DARTMOUTH, N.S. – The owner of an American Staffordshire Terrier (known as a pit bull) that killed a Pomeranian said she’s taking responsibility for what she sees as a tragic mistake.
“I want people to know that I am really sorry for what happened, and for all the pain that I caused to Rachelle and her family,” said an emotional Kassandra Allard-Morin, owner of Bruce, on Saturday.
She referenced Rachelle Coward, the owner of the Pomeranian named Diamond. Bruce appeared unexpectedly on Coward’s driveway on Monday, then chased Diamond into her living room and attacked.
Coward said she believed Diamond was dead by the time Bruce dragged the dog next door, leaving a bloody trail of snow.
“She was like a family member like almost, basically, like my child,” she said last Tuesday.
Rachelle Coward’s dog was killed by a dog that chased it into her home yesterday: https://t.co/tV7RuDwabQ #Dartmouth pic.twitter长沙桑拿/oHyrpX0Nax
— Steve Silva (@SteveCSilva) December 15, 2015
Kassandra Allard-Morin and her partner have since been charged with having an unlicensed dog, allowing a dog to run at large, and one charge of an animal attack.
She said Bruce was leashed in her backyard (not fenced) that morning when the collar, which was working fine for months prior, broke.
“It was a mistake that he was unsupervised, and we would never let that happen again,” said Allard-Morin.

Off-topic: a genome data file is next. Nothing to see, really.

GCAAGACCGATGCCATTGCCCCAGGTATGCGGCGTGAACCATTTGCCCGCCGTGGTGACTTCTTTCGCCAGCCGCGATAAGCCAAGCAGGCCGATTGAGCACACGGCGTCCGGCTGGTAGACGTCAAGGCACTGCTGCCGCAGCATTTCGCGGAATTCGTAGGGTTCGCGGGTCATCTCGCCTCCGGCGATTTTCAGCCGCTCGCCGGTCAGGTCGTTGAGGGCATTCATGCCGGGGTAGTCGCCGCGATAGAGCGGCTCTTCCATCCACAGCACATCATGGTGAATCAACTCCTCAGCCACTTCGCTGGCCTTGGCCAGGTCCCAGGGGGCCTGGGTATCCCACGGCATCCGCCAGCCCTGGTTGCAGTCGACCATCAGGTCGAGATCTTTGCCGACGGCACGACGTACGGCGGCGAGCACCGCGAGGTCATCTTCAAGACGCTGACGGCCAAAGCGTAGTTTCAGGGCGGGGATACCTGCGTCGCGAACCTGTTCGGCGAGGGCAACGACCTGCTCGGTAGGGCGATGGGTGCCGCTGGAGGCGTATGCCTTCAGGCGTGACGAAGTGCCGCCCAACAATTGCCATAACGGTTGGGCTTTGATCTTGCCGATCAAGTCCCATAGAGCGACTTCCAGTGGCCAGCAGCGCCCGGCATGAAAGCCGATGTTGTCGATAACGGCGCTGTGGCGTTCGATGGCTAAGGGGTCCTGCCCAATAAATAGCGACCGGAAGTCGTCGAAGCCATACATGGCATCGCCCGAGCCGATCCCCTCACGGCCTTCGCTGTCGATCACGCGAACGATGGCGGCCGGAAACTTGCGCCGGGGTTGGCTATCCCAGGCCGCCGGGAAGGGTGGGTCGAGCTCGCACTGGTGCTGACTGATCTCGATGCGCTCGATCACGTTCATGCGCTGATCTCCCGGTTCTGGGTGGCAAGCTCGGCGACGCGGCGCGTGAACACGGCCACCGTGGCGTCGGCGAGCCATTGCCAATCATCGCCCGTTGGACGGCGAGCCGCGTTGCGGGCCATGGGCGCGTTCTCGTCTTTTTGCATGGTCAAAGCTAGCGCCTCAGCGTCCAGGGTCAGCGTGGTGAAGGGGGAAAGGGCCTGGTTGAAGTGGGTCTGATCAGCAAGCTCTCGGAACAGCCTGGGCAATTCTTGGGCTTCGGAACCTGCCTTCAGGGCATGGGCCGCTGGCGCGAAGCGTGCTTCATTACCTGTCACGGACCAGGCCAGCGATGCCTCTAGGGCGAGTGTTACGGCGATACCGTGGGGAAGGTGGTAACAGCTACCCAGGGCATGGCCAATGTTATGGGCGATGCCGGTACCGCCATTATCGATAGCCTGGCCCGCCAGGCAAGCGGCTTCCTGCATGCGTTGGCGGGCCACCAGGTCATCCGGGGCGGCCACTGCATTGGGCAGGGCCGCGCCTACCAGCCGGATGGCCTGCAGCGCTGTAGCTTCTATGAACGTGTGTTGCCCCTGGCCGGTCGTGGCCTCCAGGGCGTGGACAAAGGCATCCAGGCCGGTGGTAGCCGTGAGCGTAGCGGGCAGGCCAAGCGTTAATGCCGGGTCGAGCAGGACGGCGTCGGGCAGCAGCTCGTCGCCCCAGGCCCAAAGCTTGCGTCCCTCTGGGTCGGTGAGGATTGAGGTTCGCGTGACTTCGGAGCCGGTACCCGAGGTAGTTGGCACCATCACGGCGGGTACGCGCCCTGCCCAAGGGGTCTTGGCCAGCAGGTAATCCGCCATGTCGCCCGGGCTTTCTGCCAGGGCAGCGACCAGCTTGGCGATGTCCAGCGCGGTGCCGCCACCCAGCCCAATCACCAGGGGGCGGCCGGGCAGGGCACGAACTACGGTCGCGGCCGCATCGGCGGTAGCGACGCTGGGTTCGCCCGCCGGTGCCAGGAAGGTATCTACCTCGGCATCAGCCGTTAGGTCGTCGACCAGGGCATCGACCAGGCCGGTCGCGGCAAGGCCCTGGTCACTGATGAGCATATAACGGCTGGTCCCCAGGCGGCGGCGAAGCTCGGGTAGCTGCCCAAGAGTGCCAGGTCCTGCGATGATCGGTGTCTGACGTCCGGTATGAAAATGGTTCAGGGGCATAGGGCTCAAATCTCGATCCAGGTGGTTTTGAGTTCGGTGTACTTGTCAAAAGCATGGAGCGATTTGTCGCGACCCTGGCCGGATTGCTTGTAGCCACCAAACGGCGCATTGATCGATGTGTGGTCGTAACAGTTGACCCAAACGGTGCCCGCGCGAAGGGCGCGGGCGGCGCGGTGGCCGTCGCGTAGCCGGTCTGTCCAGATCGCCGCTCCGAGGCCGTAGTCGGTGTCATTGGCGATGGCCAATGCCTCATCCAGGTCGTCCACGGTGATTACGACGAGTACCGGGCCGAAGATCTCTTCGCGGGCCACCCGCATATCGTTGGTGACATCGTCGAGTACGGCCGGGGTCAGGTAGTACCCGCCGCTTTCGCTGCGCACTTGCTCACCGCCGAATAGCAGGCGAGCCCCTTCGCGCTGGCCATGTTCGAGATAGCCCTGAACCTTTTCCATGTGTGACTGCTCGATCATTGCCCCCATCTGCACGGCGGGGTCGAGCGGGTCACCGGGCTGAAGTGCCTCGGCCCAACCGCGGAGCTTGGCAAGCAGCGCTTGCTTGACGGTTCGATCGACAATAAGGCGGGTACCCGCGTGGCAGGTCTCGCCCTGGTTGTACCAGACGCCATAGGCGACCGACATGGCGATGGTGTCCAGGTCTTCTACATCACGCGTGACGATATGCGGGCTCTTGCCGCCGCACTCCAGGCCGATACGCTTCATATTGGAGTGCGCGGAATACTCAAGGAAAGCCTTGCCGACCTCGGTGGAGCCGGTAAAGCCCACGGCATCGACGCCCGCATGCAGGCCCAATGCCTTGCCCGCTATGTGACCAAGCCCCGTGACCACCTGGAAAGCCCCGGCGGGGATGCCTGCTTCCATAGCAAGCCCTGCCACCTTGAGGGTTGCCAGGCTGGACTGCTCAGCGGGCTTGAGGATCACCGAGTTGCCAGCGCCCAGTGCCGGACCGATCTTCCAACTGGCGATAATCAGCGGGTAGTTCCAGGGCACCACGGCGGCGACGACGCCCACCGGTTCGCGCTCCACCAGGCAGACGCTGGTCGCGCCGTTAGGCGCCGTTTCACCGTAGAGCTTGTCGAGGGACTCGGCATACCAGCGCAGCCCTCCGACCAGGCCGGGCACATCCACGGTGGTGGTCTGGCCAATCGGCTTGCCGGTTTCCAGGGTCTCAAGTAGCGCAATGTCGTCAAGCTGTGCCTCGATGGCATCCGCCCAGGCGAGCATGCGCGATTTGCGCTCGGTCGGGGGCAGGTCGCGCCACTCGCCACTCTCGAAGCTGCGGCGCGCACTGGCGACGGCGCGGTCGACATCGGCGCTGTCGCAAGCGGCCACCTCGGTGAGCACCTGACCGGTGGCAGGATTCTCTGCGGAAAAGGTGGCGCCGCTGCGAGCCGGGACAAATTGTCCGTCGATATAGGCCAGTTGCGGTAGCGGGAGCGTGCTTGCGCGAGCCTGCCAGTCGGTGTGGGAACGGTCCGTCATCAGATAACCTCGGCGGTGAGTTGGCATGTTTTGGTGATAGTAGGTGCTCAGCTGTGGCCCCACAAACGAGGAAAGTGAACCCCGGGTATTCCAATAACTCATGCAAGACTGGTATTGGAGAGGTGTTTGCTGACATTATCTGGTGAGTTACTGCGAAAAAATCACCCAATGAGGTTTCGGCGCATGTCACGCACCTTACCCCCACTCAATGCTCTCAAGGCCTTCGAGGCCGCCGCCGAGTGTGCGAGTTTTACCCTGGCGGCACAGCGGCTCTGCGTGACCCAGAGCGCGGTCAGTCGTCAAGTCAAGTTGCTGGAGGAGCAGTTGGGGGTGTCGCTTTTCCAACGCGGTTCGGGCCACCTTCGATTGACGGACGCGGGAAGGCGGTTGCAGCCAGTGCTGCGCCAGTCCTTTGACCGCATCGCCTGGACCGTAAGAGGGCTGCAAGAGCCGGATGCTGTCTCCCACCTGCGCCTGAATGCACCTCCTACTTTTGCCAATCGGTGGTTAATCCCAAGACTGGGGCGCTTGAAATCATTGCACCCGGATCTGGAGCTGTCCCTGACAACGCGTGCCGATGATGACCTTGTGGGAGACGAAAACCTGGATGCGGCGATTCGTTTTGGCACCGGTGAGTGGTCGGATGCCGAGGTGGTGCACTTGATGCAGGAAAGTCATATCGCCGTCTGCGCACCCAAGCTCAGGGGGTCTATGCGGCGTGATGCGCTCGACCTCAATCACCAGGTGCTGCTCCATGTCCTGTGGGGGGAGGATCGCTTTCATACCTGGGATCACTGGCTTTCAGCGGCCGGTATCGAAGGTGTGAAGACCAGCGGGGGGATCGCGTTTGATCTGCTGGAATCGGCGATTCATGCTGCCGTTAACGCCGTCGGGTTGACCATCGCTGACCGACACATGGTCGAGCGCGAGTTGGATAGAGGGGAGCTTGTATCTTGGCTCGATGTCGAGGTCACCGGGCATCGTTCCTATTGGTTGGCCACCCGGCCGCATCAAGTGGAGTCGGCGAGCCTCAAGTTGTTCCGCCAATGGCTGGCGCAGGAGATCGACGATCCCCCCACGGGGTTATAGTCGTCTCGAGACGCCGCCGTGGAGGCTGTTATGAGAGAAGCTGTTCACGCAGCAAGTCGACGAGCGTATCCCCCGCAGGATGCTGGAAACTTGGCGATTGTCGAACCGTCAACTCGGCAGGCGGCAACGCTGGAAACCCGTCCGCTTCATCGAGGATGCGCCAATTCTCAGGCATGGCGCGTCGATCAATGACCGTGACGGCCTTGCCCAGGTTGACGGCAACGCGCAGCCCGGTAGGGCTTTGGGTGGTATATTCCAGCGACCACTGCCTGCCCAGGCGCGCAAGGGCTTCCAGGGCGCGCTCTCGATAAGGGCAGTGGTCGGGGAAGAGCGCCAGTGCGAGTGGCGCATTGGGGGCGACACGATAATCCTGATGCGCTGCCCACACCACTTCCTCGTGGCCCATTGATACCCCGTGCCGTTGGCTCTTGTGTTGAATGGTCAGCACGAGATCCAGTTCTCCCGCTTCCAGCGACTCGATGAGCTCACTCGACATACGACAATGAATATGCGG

Bruce was adopted in November 2014. He had behavioural problems with other dogs, and food allergies, which meant the owner would have to pay more for dog food; the idea of no one wanting him for those reasons spurred her to adopt him, she said.
“Any dog can become aggressive”
Bruce took obedience classes, and his behaviour improved to point the couple felt comfortable adopting another dog.
“Any dog can become aggressive. I don’t believe that they’re inherently more aggressive than any other breed out there,” said Ted Efthymiadis, a professional dog trainer at Mango Dogs in Halifax.
Still, he said that one of the issues with pit bulls is that, because of their size and strength, when things go wrong, things can go very wrong.
He hasn’t worked with Bruce, but pointed out that other kinds of dogs can kill, and an aggressive dog isn’t always a lost cause.
Efthymiadis said, while some may think pit bulls can’t be trained, “that’s absolutely not the case. I’ve rehabilitated many in my career, and I’ll continue to do so.”
Bruce was taken to Homeward Bound City Pound after the attack. Allard-Morin said she has brought him toys and the specialized food he needs but hasn’t been allowed to see him.
She said she and her partner will pay whichever fines are potentially given to them; the two are scheduled to appear in Dartmouth Provincial Court on January 7.
The main concern is the possibility the dog will be put down, a decision she said is being burdened by the stigma of pit bulls.
“He’s automatically being judged more harshly, and we don’t want him to be put down because this is something we can stop from happening again,” Allard-Morin said, adding that she’s willing to make any necessary changes, such as making Bruce wear a muzzle, to get him back.
She said she has met with Coward to apologize, and offered to pay Diamond’s cremation costs.